One small hop for mankind isn’t enough, especially when you’re supposed to make epic leaps to take humanity to Mars and beyond. SpaceX’s dream of colonizing the Moon and Mars will depend not on the Falcon 9 but on a more powerful kind of rocket. But even before the Starship can make its historic maiden voyage, its prototype needs to survive a number of tests first. Fortunately for SpaceX, the Starhopper finally delivered that yet again.
Named for the small hops it would be making, the Starhopper is meant to test the more powerful Raptor rockets that will push the SpaceX Starships farther than any Falcon 9 could reach. Despite the more powerful push, these rockets are meant to land back down vertically, ready to be used again and again. Presuming they don’t explode, of course.
The Starhopper made its first successful tethered hop in April but once is never enough for this kind of venture. Unfortunately, the past few days haven’t been favorable to what CEO Elon Musk jokingly referred to as a water tower. Last week, the Starhopper was engulfed in flames but survived to make another try.
It almost didn’t, at least for the July 24 schedule. But after aborting that launch, SpaceX tried again with more favorable results. The Starhopper lifted off the ground, hovered in the air for a few seconds, and then landed back on the ground. SpaceX hasn’t yet released photos or videos but the folks over at Spadre.com recorded the brief moment from a distance.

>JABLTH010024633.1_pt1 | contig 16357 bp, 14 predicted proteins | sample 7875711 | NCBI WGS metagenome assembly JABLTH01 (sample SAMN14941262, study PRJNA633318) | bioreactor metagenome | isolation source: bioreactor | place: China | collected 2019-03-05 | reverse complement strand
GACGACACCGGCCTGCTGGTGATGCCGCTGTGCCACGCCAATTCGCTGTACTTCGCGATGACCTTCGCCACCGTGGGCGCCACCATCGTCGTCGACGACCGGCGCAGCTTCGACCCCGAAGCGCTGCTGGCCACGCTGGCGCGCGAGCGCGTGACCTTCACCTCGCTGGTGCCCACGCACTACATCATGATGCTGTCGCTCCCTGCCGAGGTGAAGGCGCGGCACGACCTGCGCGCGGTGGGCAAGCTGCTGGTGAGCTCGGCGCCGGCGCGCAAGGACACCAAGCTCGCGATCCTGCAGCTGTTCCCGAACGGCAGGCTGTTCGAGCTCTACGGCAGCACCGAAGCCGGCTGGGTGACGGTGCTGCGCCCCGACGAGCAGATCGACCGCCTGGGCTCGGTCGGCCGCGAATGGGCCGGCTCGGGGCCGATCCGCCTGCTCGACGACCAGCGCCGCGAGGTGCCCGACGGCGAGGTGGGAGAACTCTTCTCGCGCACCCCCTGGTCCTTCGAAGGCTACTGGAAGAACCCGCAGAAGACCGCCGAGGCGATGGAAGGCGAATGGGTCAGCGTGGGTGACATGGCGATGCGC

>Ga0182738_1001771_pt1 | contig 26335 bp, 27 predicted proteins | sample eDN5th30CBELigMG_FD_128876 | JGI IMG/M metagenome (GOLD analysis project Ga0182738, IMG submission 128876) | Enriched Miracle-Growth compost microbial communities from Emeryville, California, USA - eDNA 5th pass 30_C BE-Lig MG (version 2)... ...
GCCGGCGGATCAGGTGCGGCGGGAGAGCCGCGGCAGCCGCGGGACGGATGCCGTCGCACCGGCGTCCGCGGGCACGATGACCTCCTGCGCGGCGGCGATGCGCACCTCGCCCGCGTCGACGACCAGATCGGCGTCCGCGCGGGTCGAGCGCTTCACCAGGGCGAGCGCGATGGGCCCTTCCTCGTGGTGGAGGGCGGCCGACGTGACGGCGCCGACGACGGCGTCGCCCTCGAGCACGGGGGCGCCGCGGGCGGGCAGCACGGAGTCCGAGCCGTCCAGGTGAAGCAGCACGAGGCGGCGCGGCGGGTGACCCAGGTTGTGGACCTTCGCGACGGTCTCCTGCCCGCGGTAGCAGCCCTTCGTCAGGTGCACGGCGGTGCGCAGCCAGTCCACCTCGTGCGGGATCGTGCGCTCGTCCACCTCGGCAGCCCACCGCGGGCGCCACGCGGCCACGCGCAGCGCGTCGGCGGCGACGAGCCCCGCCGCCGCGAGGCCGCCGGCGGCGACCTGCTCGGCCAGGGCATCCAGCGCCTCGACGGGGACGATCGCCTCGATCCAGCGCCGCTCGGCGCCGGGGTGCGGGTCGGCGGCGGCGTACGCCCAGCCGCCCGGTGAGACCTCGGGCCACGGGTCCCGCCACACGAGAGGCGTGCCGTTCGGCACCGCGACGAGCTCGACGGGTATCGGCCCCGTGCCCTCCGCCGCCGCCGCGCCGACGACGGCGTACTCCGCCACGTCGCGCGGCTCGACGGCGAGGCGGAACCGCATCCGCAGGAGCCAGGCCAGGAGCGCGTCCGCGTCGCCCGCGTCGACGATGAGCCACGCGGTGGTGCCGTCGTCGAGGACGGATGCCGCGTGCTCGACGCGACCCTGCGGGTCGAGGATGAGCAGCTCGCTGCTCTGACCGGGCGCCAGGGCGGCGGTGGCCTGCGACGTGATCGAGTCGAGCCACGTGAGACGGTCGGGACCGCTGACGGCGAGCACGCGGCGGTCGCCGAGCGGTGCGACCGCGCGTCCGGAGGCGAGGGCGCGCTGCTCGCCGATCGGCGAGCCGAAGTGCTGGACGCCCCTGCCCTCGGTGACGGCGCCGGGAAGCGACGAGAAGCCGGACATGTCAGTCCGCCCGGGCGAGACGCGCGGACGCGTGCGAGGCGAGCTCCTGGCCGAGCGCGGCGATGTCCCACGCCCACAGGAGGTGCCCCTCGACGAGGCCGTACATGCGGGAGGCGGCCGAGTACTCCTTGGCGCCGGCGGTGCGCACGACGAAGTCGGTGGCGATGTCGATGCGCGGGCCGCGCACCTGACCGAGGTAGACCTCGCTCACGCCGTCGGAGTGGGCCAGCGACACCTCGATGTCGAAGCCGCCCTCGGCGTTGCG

There will, of course, be more hops to make in the months ahead. The next prototypes will be outfitted with not one but three Raptor rockets to take it closer to the end goal. Musk is expected to present changes to the initial Starship design not long after that.
UPDATE noon, July 26, 2019: The bit in the title about “tethered” should actually have read “UNtethered!” Thanks Joe! This was the first SpaceX Starhopper untethered flight – and since this article was first posted, SpaceX has released official info, photos, and video.
The Starhopper lifted up around 65 feet in the air – that’s around 20 meters – before landing back down safely. Musk suggested that the next move will be another untethered Starhopper flight. That’ll be an attempt to reach 10x the altitude reached by last night’s launch test.